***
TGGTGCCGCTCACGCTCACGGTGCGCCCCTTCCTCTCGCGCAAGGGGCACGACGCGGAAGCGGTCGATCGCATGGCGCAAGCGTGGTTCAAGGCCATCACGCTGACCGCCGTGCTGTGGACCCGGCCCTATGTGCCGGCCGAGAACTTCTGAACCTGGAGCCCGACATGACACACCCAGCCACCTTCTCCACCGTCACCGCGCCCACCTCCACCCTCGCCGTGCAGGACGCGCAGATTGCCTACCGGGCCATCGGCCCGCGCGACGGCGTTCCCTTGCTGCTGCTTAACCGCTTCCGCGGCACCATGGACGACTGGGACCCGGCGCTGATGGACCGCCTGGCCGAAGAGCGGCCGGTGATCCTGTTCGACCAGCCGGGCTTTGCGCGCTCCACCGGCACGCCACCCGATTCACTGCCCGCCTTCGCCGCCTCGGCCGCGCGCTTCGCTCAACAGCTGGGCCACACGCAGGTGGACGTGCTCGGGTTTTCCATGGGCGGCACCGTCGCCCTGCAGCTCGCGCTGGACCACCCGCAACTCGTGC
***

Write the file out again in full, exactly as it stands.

TGGTGCCGCTCACGCTCACGGTGCGCCCCTTCCTCTCGCGCAAGGGGCACGACGCGGAAGCGGTCGATCGCATGGCGCAAGCGTGGTTCAAGGCCATCACGCTGACCGCCGTGCTGTGGACCCGGCCCTATGTGCCGGCCGAGAACTTCTGAACCTGGAGCCCGACATGACACACCCAGCCACCTTCTCCACCGTCACCGCGCCCACCTCCACCCTCGCCGTGCAGGACGCGCAGATTGCCTACCGGGCCATCGGCCCGCGCGACGGCGTTCCCTTGCTGCTGCTTAACCGCTTCCGCGGCACCATGGACGACTGGGACCCGGCGCTGATGGACCGCCTGGCCGAAGAGCGGCCGGTGATCCTGTTCGACCAGCCGGGCTTTGCGCGCTCCACCGGCACGCCACCCGATTCACTGCCCGCCTTCGCCGCCTCGGCCGCGCGCTTCGCTCAACAGCTGGGCCACACGCAGGTGGACGTGCTCGGGTTTTCCATGGGCGGCACCGTCGCCCTGCAGCTCGCGCTGGACCACCCGCAACTCGTGC